What is the K number for Covid-19?

In the absence of public health measures, “the values that are coming out for Covid-19 seems to be between about 0.1 and 0.5,” said Kucharski. That, he says, means that in the early stages of an outbreak about 10-20% of infections probably generate about 80% of the transmission.

In other words, super-spreading matters – a reality highlighted by reports such as that from South Korea where one individual is thought to have infected dozens of others by attending church.

But Kucharski cautioned against the use of the term super-spreader. “I think we do have to be really careful about blaming people because often it is not really much about the person, it is much more about the environment they happened to be in while they were infectious,” he said.

Why is K important?

Knowing the K value helps to inform what sort of public health measures may help to reduce R.

“If we can identify and reduce the situations that are disproportionately driving transmission, then that suggests that we could actually have potentially quite a lot less disruptive measures in place, but still keep the reproduction number low,” said Kucharski.

But it could also be important for test-and-trace measures, he said. “If cases occur at random, it’s very hard to track down and stop every chain of transmission. But if cases cluster together, and we can identify those clusters, testing and tracing directed at these situations could have a disproportionate effect on reducing transmission.”

How might the relaxation of the lockdown affect ?

Lockdown reduces the chances of a single infectious person spreading the disease to others. “Obviously if you start to allow larger gatherings, have larger workplaces, if you have other types of interaction starting, then that does increase the chance that one infection could spread to more people than it would have been able to a couple of weeks ago,” said Kucharski. “It could decrease the K, but it could also increase the R.”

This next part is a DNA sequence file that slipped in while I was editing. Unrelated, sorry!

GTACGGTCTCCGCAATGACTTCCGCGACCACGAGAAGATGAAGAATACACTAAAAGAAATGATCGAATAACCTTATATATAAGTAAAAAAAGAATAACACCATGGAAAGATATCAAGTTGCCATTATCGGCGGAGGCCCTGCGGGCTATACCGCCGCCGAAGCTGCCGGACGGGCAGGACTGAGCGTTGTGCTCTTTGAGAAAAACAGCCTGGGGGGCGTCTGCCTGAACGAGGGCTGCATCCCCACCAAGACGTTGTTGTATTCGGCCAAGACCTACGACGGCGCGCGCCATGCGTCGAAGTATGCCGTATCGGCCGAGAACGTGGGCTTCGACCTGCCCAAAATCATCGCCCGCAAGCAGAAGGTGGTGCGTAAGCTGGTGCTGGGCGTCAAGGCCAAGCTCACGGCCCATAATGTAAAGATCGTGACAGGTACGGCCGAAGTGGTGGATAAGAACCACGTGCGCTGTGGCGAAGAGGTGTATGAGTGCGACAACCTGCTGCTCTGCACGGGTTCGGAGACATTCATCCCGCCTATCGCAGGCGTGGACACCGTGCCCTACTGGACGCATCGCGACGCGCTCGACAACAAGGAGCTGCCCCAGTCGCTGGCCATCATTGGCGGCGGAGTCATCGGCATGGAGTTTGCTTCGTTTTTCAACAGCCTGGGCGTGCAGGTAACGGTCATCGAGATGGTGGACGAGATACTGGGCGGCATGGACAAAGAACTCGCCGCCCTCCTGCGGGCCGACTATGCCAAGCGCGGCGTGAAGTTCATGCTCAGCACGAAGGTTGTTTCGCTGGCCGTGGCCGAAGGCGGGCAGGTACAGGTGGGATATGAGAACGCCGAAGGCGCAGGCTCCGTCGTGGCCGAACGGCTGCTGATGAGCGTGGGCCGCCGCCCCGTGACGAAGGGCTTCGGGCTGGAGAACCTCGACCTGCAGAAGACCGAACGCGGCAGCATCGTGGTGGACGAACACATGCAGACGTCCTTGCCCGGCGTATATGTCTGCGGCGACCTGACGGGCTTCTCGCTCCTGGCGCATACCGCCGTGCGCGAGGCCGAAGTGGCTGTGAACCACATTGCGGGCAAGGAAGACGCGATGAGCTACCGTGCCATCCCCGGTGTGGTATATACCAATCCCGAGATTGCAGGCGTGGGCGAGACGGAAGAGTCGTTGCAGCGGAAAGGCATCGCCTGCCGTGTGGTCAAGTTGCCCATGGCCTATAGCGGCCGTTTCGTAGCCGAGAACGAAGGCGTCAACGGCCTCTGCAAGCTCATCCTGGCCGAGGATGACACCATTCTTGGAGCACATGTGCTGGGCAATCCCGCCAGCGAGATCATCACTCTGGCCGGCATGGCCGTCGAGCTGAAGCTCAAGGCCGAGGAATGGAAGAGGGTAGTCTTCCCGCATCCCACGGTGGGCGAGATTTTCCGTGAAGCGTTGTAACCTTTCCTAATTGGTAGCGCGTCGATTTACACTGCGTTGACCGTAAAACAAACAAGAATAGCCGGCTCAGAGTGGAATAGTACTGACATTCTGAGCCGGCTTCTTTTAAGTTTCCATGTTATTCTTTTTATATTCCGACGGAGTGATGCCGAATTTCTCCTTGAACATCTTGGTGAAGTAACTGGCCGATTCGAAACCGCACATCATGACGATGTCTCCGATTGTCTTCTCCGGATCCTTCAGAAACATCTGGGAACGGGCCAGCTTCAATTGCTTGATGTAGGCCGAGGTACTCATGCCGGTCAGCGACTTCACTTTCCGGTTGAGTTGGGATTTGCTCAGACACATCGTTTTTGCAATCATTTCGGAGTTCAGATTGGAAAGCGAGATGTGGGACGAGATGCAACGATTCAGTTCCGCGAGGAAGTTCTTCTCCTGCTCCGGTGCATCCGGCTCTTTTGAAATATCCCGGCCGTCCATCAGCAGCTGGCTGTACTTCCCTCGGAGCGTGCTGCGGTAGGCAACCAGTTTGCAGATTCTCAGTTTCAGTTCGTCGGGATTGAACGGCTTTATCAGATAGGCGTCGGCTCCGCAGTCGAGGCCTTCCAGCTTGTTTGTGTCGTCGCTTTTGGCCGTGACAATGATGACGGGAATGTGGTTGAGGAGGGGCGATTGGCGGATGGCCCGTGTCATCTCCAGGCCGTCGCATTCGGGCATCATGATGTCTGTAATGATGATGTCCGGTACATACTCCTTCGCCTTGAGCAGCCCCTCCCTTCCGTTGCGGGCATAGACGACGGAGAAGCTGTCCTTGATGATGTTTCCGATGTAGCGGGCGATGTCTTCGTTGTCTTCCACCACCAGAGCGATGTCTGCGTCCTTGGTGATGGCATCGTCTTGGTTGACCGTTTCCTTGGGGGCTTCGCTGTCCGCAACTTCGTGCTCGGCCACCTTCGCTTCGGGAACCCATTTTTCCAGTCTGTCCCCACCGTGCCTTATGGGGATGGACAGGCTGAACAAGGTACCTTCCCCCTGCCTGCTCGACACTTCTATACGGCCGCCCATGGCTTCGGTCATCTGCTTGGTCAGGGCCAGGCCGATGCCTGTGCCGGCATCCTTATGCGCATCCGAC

The Devon car parks that are now charging (and the ones that aren’t)

As the lockdown begins to ease with more measures relaxed, life is beginning to get back to normal across Devon – and that includes car parking charges.

Daniel Clark www.devonlive.

Across the county in the majority of areas, changes were made to car parking charges which meant that car parks were either free or at a much reduced rate.

But now with some non-essential retail shops beginning to reopening and the country attempting to recover from the coronavirus crisis, parking charges in most car parks are now back in force.

The Local Democracy Reporting Service takes a look at the various restrictions and charges across Devon.

TEIGNBRIDGE

Normal fees and charges apply and existing permits remain valid in all car parks. Non-essential workers should pay the appropriate charges.

Those essential workers and volunteers who are travelling to perform an essential role will receive free car parking. These are:

  • All blue light service staff
  • NHS and private health care workers
  • Social care workers
  • Businesses and volunteers delivering essential food and medicine.

EXETER

Mary Arches Street Car Park and John Lewis Car Park are closed. Residents’ parking permits in all surface car parks during the outbreak are being accepted.

Normal fees and charges apply and existing permits remain valid in all car parks. Non-essential workers should pay the appropriate charges.

EAST DEVON

The winter offer of all day parking for £2 that was extended for April and May has been extended by a further week. There is free parking for NHS staff, Social Care staff and volunteers in all EDDC pay and display car parks who display valid ID/permit/key worker status

SOUTH HAMS

Normal parking charges will apply in all of car parks from June 1

WEST DEVON

Normal parking charges in all car parks have already been reintroduced

MID DEVON

Normal fees and charges apply and existing permits remain valid in all car parks. Non-essential workers should pay the appropriate charges. Free parking in all car parks is offered to essential workers who display valid ID/permit/key worker status

NORTH DEVON

Charging in NDC car parks in Ilfracombe, Hele, Mortehoe and Croyde resumed on Saturday 23 May. To avoid the risk of infection, the machines will not be taking cash and customers are advised to use the RingGo system or contactless payment card to pay. Parking charges remain suspended in all other North Devon Council-owned car parks until further notice

TORRIDGE

Parking charges in Torridge District Council car parks will be suspended until June 15.

DEVON COUNTY COUNCIL

All parking charges for on-street car parks and residents’ parking permits areas have resumed

TORBAY

Parking charges both on and off street are in operation at all times.

Key workers who work or volunteer for the NHS and social care to support our most vulnerable residents will continue to get free parking in council operated parking areas, providing the relevant paperwork is displayed on vehicle dashboards, and they are on duty where use of their car is necessary